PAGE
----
Heat Your Home Office for 8p a Day. Part 3a – Was Dave Right?
It’s always nice to get some comments on your blog. When starting writing blogs about 4 years ago I was told that so long as you write about something that you’re interested in, then others will read it. Comments are the echo to what otherwise would be a Demosthenes type shouting at a roaring sea of disinterest. So when a colleague here at Mentor, Dave Roberts, commented on Part 3 of this series as to whether the flower pots might act as storage heaters and thus provide additional value, I was obliged to use simulation to investigate this.
Storage heaters work on the concept of soaking up heat from cheap night time electricity in a high thermal mass matrix (posh way of saying ‘bricks’). They weigh a tonne (almost literally). Then, throughout the day that heat leaks out to warm the room. If the heaters have lost all their heat by the next night time charge then it’s a very efficient way if distributing the cheap heat (in time and space). They do have their downside, they tend to heat the room up less as they lose more heat, later in the day the room temperature does tend to drop as there’s not much heat left to leak out of them.
Not being on the gas mains, such storage heaters form the main part of the heating of my family’s house. And yes, some of them are placed under the windows, but not enough!
Back to Dave’s Question. Easy enough to do in FloVENT, simply deactivate the object that represents the flame and continue the full 3D CFD transient simulation on from the 4 hour point it reached with the candles on. This time let’s just look at how the air at the top of the room and the air at the bottom of the room change after the candles have gone out.
With the flower pots in place there is a very marked improvement. All those Joules of energy stored in the ceramic continue to leak out to the room, well after the candles have gone out, supporting the air temperature and reducing it’s inevitable cooling down. Even after an hour the air temperature rise is about twice what it would have been otherwise.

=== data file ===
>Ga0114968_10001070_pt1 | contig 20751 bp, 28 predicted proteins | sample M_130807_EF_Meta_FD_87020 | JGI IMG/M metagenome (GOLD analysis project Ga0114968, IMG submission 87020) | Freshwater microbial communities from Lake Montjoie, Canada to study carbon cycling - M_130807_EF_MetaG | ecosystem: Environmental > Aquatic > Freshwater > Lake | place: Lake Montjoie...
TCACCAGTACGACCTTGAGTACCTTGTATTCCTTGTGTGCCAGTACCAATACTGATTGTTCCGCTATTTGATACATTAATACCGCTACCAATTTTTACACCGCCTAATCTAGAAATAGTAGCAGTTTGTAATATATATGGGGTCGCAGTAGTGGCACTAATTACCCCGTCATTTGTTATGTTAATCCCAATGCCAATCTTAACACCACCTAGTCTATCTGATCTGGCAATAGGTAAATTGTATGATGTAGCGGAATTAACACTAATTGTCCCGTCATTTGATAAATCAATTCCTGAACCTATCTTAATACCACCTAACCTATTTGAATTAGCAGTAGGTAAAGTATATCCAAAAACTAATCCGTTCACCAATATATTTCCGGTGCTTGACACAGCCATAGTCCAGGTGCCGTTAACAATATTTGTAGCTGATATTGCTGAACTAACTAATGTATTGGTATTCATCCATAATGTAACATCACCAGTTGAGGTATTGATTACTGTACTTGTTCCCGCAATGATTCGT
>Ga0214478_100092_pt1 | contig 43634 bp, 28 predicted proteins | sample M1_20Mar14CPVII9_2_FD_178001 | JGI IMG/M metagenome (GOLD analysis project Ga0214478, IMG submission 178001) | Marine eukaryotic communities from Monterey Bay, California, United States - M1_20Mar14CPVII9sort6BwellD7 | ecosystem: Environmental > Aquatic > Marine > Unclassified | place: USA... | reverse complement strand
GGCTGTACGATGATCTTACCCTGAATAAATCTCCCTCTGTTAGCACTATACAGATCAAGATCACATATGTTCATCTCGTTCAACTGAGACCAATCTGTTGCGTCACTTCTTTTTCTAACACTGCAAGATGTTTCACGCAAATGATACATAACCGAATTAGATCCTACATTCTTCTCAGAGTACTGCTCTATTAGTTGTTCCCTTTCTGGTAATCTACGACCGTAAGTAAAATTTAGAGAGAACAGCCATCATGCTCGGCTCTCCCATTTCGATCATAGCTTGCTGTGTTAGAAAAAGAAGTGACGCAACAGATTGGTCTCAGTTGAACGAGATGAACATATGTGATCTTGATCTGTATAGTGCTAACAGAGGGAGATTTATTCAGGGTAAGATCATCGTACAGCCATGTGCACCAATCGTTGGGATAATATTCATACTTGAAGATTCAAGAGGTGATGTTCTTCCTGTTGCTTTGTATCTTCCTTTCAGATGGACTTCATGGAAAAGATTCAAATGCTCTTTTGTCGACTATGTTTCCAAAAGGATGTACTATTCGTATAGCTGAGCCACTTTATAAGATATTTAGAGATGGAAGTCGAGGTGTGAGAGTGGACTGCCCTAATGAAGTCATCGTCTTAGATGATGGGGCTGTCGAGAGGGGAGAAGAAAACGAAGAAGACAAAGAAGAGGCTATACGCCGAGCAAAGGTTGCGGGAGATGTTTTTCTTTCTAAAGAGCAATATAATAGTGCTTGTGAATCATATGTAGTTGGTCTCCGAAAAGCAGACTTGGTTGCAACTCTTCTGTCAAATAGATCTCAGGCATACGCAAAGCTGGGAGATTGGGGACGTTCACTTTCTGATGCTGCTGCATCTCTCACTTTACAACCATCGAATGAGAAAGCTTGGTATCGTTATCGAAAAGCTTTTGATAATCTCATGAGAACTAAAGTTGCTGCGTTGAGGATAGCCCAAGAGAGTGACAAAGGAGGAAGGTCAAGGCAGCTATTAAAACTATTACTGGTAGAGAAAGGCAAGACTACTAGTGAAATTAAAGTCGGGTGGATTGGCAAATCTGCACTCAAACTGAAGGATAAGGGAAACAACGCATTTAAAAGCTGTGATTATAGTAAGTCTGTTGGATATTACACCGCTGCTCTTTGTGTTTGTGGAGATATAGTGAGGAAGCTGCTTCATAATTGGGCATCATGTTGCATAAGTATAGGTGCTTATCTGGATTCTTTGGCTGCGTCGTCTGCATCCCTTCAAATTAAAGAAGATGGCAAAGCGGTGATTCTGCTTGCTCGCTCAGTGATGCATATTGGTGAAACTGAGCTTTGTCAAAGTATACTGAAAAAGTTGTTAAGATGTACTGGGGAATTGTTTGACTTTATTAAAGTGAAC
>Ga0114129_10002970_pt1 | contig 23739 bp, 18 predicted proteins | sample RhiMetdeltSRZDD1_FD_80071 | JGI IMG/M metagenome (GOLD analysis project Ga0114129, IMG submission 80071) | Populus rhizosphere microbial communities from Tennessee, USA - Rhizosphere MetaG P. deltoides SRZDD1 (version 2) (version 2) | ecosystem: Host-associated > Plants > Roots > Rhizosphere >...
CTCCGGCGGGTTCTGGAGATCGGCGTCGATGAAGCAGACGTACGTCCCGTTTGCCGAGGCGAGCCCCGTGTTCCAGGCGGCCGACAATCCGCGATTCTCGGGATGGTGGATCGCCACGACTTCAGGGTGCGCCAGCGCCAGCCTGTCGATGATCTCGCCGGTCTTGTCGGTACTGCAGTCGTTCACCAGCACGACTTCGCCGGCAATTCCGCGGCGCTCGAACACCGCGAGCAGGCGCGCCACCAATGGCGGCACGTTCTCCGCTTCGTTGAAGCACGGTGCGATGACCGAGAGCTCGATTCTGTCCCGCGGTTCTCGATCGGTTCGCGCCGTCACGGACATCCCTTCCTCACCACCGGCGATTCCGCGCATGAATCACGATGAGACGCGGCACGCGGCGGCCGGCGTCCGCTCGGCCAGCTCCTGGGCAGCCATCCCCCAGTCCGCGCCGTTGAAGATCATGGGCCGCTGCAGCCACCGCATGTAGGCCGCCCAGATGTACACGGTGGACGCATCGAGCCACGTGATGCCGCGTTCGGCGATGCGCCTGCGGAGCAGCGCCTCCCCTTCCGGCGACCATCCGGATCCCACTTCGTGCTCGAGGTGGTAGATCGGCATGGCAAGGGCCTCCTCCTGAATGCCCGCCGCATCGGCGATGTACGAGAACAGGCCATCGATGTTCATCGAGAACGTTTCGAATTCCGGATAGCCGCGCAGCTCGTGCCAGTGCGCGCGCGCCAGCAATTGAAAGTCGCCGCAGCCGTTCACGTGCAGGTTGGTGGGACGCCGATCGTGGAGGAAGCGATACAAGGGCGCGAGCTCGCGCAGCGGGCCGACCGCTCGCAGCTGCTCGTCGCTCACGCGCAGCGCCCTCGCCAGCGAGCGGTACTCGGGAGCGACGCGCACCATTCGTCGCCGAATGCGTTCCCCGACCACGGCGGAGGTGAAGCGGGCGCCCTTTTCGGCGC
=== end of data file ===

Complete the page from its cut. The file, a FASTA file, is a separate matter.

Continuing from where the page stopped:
A double whammy of not only trapping over 15% more of the power that would have been lost directly to the walls without flower pots but also storing this extra heat to extend the benefit of the flower pot heater arrangement well beyond the four hour life time of the tea lights.
I’m hoping for a triple whammy when we come to look at the actual ‘felt’ temperature, more on that in the next part.
9th December 2014, Ross-on-Wye
- Facebook Live Event on Tuesday July 11th – Frontloading CFD: How and Why?
- SEMI-THERM 33 – ‘A History of Commercial CFD’ Short Course
- Talking CFD Podcast – Democratization, Appification and Strategy
- A Novel Approach to Reducing Heatsink Mass Whilst Preserving Thermal Performance, using FloTHERM
- Response Surface and Sequential Optimisation of a Heatsink Using FloTHERM. Part 6 – Response Surface Models
- Response Surface and Sequential Optimisation of a Heatsink Using FloTHERM. Part 5 – Sequential Optimisation and Compound Cost Functions
- Response Surface and Sequential Optimisation of a Heatsink Using FloTHERM. Part 4 – Response Surface Inspection
- Response Surface and Sequential Optimisation of a Heatsink Using FloTHERM. Part 3 – Cost Function Response Surfaces
- Happy Lunar New Year! – FloEFD Investigates Sky Lantern Aerodynamics
- Response Surface and Sequential Optimisation of a Heatsink Using FloTHERM. Part 2 – Design of (Computational) Experiments